#AutisticsSpeakingDay , #TheAbleistScript , And Channel Update

Hey everybody! Ultimate Oddball here. This week’s blog post is right at the last minute, but I wanted to fill you in on what I’ve been doing. November first I participated in #AutisticsSpeakingDay , which was wonderful. I really enjoyed reading all the posts by other autistic voices, all of the great points made by them and the varying points of view. The blog for #ASDay is here, and all of the posts are archived for future viewing:


I’ve continued to connect with more autistic advocates and self advocates through Twitter, and today I sent out a bunch of tweets with the hashtag #TheAbleistScript , which was created by Lydia Brown, a.k.a. Autistic Hoya (link to website below). It’s use is to display the treatment and attitudes that disabled people face in a systemically ableist society. There were some incredible posts sharing the various things that people have heard, read, or feel our society implies. The tweets can be found here:


Autistic Hoya website post: http://www.autistichoya.com/2015/11/theableistscript-original-tweets.html

One theme that came up which I found interesting is that ableism is ingrained into our collective unconscious as a society to such a point that even disabled people are not exempt from that. I, and many others, were forced to confront head on that we are not free from bias, and should be ready to address it if it comes up rather than convincing ourselves that, as disabled individuals, we cannot possibly hold internalized ableist points of view. The key to all this is being willing to see the problem behavior and work to fix it, rather than continue it, accompanied by feelings of guilt.

I wanted to share a couple of my tweets, and my actual responses to them here:

#TheAbleistScript Tweet 1

(Pictured is a Tweet which says: “” #TheAbleistScript ” I know you were diagnosed, but when you call yourself autistic, it takes away from the focus on *real* autistic people.””)

The idea that people like me take away from nonverbal autistic people is a logical fallacy. Every person has their own place in society to speak and share their views. I have the right to mine, just as every other person has the right to theirs. I would never claim to speak for all autistic people: I only speak for myself, and that’s my right as a human being.

#TheAbleistScript Tweet 2

(Pictured is a Tweet which says: “” #TheAbleistScript “It doesn’t matter if I speak disparagingly about my nonverbal autistic child in front of them.They’re in their own world””)

Whether a person seems to be paying attention to you or not, they still deserve the same respect that anyone does. Talking about a person right in front of them as if they aren’t there is rude and disrespectful. Neurotypical people don’t do it to each other, so I can’t begin to understand why anyone would think it’s okay to do to autistic people. Autistic people are still people, and they deserve to be treated with the same respect that social niceties afford everyone else.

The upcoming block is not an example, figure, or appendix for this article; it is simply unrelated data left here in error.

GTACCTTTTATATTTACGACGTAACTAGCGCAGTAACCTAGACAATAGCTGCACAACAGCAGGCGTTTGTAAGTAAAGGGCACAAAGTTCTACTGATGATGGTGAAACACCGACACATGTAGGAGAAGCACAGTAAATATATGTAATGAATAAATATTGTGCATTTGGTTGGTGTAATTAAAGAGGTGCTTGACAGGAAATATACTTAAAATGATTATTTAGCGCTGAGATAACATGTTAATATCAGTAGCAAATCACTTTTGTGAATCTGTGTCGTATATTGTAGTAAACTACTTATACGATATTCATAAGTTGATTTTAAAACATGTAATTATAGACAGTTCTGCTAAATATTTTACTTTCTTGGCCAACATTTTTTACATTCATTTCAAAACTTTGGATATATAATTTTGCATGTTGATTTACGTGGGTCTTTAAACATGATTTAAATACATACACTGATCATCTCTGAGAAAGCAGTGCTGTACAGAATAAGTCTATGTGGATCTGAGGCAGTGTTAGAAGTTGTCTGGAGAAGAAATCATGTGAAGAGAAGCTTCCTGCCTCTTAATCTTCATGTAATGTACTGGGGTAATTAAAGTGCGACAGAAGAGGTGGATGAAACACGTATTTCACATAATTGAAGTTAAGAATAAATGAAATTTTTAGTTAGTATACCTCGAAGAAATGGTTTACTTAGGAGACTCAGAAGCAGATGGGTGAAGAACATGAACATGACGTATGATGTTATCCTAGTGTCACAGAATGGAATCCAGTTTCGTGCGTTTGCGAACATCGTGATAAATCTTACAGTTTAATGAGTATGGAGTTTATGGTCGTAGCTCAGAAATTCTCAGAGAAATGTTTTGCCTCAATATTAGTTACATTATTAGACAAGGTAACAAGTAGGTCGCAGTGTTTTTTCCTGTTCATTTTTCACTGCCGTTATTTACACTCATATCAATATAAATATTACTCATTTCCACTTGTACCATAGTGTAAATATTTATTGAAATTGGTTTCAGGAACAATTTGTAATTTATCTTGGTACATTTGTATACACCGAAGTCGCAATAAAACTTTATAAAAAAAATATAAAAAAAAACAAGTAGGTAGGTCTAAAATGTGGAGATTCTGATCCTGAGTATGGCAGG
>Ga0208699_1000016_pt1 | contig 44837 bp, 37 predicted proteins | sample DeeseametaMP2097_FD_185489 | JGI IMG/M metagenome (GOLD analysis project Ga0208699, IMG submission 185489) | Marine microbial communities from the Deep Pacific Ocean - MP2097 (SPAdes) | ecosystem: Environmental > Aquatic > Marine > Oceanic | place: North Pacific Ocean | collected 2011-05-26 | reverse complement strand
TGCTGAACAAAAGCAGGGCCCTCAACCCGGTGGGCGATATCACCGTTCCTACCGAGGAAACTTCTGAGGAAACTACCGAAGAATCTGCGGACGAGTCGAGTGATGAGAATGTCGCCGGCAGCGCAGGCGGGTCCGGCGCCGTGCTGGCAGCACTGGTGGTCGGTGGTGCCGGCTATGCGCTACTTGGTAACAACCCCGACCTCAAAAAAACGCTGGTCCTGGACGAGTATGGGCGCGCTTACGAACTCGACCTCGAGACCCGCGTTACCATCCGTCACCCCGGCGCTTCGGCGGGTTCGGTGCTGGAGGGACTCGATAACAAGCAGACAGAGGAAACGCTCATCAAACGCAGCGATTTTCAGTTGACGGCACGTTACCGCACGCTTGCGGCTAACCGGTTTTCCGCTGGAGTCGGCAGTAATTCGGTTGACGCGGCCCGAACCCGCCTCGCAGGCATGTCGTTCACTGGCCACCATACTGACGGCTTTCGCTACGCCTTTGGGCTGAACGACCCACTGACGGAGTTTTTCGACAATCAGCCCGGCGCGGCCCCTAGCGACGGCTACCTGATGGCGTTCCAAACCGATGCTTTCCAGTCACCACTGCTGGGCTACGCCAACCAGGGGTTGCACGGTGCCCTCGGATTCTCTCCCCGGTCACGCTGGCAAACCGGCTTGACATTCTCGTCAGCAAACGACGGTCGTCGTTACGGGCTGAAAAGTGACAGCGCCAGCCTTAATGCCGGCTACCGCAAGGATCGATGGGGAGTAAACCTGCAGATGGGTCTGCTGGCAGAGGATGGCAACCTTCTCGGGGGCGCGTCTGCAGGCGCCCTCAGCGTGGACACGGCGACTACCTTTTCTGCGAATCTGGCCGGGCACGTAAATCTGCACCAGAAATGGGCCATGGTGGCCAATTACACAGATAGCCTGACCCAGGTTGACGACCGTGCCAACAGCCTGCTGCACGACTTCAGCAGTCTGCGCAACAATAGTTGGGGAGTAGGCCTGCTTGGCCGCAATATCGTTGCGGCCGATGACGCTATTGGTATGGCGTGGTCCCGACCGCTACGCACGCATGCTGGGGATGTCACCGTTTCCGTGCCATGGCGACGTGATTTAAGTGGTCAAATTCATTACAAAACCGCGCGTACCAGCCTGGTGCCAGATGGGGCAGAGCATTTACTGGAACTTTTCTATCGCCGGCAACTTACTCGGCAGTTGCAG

#TheAbleistScript Tweet 3
(Pictured is a Tweet which says: “” #TheAbleistScript “You can’t be autistic because you understand emotions. Autistic people can’t learn stuff like that.””)

This is one of the most common misconceptions about autism. The key to understanding where this misconception comes from is in understanding the difference between “cognitive empathy” and “emotional empathy”. Cognitive empathy is something that autistic people often have difficulty with. It is the ability to read and understand the emotional states of others, and does not actually reflect the expression of emotion, only the ability to read it and convey it. Emotional empathy is what people would typically associate with the word empathy, and it is the ability to feel emotions vicariously that another person is feeling. Autistic people don’t usually have an issue with that being a deficit: more commonly, based on studies, as well as my experience and what I’ve read from other autistic people, the problem is being overly empathetic rather than less empathetic than the average neurotypical person. I feel emotions, especially for others, in such an overwhelming fashion that it can be too much for me at times.

Reading everyone’s Tweets was wonderful. I have really enjoyed connecting with other people and discussing these subjects. This week I wrapped up the four part NHL 15 Hockey Ultimate Team Tips and Tricks series, available here:

Next week I will be starting a new let’s play series which I’m very excited about. Everything else will be continuing for the foreseeable future. Thank you to everyone that has watched so far!

Ultimate Oddball


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